It is a further object of the invention to improve the accuracy of navigation instruments of the type mentioned above.
According to the invention this object is achieved in that the computer carries out the following operations:
(a) applying a corrective factor WA to the distance signal Sgem measured as said movement signal or derived by integrating the speed to provide a corrected distance signal S on which the position computation is based,
(b) computing the coordinates xF, YF representing the vehicle position in the grid coordinate system as output signals of the computer from the grid heading angle signal αK and the corrected distance signal S,
(c) reading in of the coordinates xS and YS of a known geodetic point whose position is established in the grid coordinate system,
(d) forming the differences Δx, ΔY of the coordinates xF, YF representing the vehicle coordinates and of the associated read-in coordinates xS, YS of the geodetic point,
(e) determining the corrections ΔαK and ΔWA or ΔKv, respectively, of the grid heading angle signal and the corrective factor WA, respectively, of the distance signal Sgem in accordance with the equations: ##EQU1## wherein Sx and Sy are the coordinate differences between the start point of the vehicle and the said known geodetic point,
(f) correcting the output signals xF, YF by the said differences Δx and Δy, respectively, and
(g) continuing to compute the coordinates representing the vehicle position in the grid coordinate system with the corrective factor WA corrected by the correction ΔWA and with the grid heading angle corrected by the correction ΔαK.
Thus with a navigation instrument designed in accordance with the invention, coordinates of a known geodetic point may be read into the computer. These coordinates are compared to the coordinates computed by the computer from heading and speed. On the basis of the difference between the true location and the computed location the computer carries out the following operation:
1. It corrects the output signals, so that the indication is brought into agreement with the coordinates of the true location, namely that of the geodetic point.
2. For future position computation it corrects the grid heading angle signal αK and the corrective factor WA to be applied to the movement signal sgem in accordance with the past error to correct, for example, for the slip.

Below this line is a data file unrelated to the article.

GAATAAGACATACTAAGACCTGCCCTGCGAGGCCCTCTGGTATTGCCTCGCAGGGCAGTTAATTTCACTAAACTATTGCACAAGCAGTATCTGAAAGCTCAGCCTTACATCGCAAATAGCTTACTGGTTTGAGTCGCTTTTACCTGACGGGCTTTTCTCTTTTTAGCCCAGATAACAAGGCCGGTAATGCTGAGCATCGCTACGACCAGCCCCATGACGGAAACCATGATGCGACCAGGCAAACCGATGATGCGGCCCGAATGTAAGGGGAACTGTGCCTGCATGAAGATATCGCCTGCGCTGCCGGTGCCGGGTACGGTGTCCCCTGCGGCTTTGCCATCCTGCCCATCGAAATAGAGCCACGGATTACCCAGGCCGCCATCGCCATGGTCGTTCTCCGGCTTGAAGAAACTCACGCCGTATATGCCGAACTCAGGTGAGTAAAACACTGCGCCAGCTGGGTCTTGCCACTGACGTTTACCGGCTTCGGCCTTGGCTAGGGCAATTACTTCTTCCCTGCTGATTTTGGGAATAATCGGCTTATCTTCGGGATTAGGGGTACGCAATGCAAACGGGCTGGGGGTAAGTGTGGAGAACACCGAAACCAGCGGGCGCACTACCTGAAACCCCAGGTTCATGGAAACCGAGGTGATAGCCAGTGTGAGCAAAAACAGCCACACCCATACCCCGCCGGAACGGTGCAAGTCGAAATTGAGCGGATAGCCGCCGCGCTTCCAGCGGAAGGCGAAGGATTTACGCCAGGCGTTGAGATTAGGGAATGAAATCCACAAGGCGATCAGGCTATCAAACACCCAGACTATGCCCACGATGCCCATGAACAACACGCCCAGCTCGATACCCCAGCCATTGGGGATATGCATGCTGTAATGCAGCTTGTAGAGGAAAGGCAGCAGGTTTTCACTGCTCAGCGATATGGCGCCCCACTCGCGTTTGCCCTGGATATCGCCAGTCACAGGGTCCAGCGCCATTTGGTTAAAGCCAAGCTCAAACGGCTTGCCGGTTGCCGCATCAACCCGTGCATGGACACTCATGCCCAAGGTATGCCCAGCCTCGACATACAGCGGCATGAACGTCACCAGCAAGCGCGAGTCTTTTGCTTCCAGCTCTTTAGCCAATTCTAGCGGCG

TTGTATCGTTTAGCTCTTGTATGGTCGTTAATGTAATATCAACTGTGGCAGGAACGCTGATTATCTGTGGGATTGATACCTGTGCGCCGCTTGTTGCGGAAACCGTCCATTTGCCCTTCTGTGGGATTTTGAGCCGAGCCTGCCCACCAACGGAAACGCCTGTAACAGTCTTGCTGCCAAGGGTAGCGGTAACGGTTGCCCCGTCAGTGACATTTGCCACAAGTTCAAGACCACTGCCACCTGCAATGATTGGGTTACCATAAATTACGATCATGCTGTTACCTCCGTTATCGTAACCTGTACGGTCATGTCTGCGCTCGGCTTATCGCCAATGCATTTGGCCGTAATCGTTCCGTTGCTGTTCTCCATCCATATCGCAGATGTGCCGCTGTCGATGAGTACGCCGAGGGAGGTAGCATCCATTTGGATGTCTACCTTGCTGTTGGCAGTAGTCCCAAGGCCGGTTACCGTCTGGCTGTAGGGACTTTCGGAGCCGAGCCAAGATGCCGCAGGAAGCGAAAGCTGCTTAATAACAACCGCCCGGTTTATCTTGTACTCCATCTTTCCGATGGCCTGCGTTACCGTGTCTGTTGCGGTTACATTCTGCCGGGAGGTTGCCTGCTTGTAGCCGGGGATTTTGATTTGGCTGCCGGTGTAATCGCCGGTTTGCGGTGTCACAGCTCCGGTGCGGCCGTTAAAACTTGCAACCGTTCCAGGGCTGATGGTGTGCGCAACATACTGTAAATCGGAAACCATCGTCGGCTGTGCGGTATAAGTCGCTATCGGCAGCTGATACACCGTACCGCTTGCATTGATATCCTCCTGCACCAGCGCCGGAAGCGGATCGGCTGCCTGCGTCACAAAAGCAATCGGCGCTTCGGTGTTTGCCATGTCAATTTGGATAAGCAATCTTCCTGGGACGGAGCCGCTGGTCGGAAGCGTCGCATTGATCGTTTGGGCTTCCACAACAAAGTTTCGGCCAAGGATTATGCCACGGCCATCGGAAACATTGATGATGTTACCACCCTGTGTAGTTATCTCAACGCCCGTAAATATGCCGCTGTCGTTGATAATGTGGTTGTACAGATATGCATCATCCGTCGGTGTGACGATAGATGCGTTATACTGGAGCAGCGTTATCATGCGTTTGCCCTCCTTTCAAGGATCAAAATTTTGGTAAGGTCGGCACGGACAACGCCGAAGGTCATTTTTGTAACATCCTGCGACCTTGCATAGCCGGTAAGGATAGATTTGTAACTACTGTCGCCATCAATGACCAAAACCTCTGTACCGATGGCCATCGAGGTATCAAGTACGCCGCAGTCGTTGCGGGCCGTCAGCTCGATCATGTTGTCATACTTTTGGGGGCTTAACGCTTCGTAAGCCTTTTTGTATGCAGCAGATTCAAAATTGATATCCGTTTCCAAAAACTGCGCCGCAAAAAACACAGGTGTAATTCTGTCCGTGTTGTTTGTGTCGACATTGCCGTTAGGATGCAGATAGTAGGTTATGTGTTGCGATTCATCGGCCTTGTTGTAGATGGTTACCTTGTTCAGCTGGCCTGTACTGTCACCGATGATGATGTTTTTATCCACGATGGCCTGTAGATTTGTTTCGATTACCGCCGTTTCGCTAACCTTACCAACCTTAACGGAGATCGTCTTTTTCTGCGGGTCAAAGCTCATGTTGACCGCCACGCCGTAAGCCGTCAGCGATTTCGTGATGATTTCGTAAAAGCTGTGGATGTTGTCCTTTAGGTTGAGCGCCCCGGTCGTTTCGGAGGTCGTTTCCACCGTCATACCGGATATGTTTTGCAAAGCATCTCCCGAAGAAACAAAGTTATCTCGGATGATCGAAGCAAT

Thus after the vehicle has been driven from a start point to a geodetic point and at that point the corrections mentioned above have been applied to the computer, the further reading of the coordinates in the grid coordinate system will be effected with an accuracy that is considerably improved. It is essential in this connection that the coordinate errors Δx and Δy depend, as can be shown, only on the coordinate differences of the known start point and of said known geodetic point and do not depend on the path along which the vehicle proceeded from one point to the other.
"Geodetic point," in this connection, may be any landmark the coordinates of which are known very exactly. "Start point" may be the start point of the mission or a geodetic point in which the previous correction has been applied to the computer. For the computations commencing at the first "start point", the corrective factor WA to be applied to the measured distance may be read into the computer in accordance with empirical values taking the topographical and weather conditions into consideration.
FIG. 1 shows the relative positions of the various directions for the illustration of the invention;
FIG. 2 shows part of the grid system and illustrates the basic idea of the invention;
FIG. 3 is a block diagram of an instrument of the invention;
FIG. 4 is a block diagram of a computer for correcting the indication and the calculating operations in accordance with a geodetic point;
FIG. 5 illustrates the variation with time of the position and heading errors and demonstrates the effect achieved by the correction in accordance with FIG. 4; and
FIG. 6 illustrates details of the computer 12 of FIG. 3.
The following disclosure is offered for public dissemination in return for the grant of a patent. Although it is detailed to ensure adequacy and aid understanding, this is not intended to prejudice that purpose of a patent which is to cover each new inventive concept therein no matter how others may later disguise it by variations in form or additions or further improvements.